Sheikh Lotfollah mosque Situated on the eastern side of Naghsh-e Jahan Square, the mosque was constructed between 1602 to 1619 A.D. in Shah Abbas (I)’s era.It was a private praying place. The monument’s architect was Mohammadreza Isfahani.
One of famous American architect said: ” it is difficult to say that the Mosque is a man made building.”
Sheikh Lotfollah Mosque in contrast with Imam Mosque is so small, because Shah Abbas constructed the mosque for one of his father in law, Sheikh Lutfullah. The mosque was named after Sheikh Lutfullah, a religious leader from Lebanon who was invited to Isfahan and was paid special attention by the Safavid king.
Ali Qapu Palace was the celebrated seat of The Safavid capital in Isfahan. Ali Qapu (pronounced, ah-lee gah-pooh) is in effect but a pavilion that marks the entrance to the vast royal residential quarter of the Safavid Isfahan which stretched from the Maidan Naqhsh-e-Jahan to the Chahar Bagh Boulevard. This name was chosen by the Safavids to rival the Ottomans’ celebrated name for their court: Bab-i Ali or the “Sublime Porte”). The building, another wonderful Safavid edifice, was built by decree of Shah Abbas the Great in the early seventeenth century.
It was here that the great monarch used to entertain noble visitors, and foreign ambassadors. Shah Abbas, here for the first time celebrated the Nowruz (New Year’s Day) of 1006 AH / 1597 A.D. A large and massive rectangular structure, the Ali Qapu is 48 meters high and has six floors, fronted with a wide terrace whose ceiling is inlaid and supported by wooden columns. Ali Qapu wall paintings by Reza Abbassi, the court painter of Shah Abbas I, and his pupils.
The highly ornamented doors and windows of the palace have almost all been pillaged at times of social anarchy. Only one window on the third floor has escaped the ravages of time. On the sixth floor, the royal reception and banquets were held. The largest rooms are found on this floor. The stucco decoration of the banquet hall abounds in motif of various vessels and cups. From the upper galleries, the Safavid ruler watched polo games, maneuvers, and horse-racing below in the Naqhsh-e Jahan square.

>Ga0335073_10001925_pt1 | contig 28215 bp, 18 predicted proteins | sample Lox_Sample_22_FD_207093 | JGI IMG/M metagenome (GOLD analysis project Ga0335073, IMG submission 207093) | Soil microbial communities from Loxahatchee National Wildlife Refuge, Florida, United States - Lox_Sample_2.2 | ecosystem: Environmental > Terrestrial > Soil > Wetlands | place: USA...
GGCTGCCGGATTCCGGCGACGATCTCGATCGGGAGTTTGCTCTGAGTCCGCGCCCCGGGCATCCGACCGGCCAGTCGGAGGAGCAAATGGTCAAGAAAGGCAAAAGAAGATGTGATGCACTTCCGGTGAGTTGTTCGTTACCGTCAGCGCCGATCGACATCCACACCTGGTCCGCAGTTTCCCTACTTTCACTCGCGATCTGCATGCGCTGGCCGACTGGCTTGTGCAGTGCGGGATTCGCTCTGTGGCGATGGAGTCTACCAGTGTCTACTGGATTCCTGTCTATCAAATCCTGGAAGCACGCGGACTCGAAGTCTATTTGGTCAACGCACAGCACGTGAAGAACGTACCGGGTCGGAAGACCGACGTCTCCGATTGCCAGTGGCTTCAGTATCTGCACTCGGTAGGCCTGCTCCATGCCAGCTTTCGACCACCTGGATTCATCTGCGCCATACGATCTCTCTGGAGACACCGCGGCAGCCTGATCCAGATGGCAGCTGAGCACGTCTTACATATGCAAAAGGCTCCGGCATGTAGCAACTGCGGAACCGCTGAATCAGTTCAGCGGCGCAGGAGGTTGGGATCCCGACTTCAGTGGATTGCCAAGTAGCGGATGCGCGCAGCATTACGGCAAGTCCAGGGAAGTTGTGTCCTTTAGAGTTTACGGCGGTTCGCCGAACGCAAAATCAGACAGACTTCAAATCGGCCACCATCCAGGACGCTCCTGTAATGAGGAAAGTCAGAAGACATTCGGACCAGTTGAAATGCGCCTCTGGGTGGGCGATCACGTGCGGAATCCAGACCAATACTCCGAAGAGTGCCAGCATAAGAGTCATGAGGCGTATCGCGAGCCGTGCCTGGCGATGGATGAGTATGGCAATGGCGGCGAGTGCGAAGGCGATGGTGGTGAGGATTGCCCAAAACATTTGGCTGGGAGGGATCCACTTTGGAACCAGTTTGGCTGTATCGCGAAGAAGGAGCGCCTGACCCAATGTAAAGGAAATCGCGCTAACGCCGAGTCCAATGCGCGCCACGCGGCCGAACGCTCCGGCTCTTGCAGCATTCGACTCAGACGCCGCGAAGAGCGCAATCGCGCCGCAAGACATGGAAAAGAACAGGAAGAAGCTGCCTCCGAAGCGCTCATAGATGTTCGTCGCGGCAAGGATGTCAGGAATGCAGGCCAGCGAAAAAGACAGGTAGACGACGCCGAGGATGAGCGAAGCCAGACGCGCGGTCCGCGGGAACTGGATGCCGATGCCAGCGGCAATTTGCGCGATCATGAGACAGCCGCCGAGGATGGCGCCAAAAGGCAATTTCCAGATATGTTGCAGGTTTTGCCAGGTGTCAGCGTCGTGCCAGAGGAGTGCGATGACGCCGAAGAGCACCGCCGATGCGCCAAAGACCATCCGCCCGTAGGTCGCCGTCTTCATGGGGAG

The Bazaar of Isfahan ( Qeysarieh bazaar) is one of the oldest and largest bazaars of the Middle East, dating back to the 17th century A.D. The bazaar is a vaulted two kilometer street linking the old city with the new. The two kilometer bazaar is a vaulted street that links the old city, the Friday mosque and old maydan with Shah Abbas’ new maydan.
The entry at the Maydan-i Shah is marked by a large portal that mirrors in form the entrance portal of the Shah Mosque. The iwan of the bazaar portal is flanked by galleries and crowned with the representation of Sagittarius in mosaic tile.
The portal accesses the royal bazaar, the royal mint, and the royal caravansary, leading to the major artery of the bazaar. Mosques, hamams and khans lead off this main street, much of which is lit by circular openings cut into the brick vaults, shafts of light dotting the passage at certain times of day.It was like a big mall in Safavid era. One of European tourist who visited Bazaar 50 years after Shah Abbas death describe Bazzar as” This Bazzar is unique one that each merchant can boast about it and our exchanges in contrast with such bazzar are only some number of building and nothing more.
In fact Naghsh-e Jahan square is symbol of Iranian world and is big step in Iranian architecture which displays our culture and belief similarity. Mohammad Pirnia Iranian great architect called Naghsh-e Jajan a great symphony.
Written by Somayeh Shirzad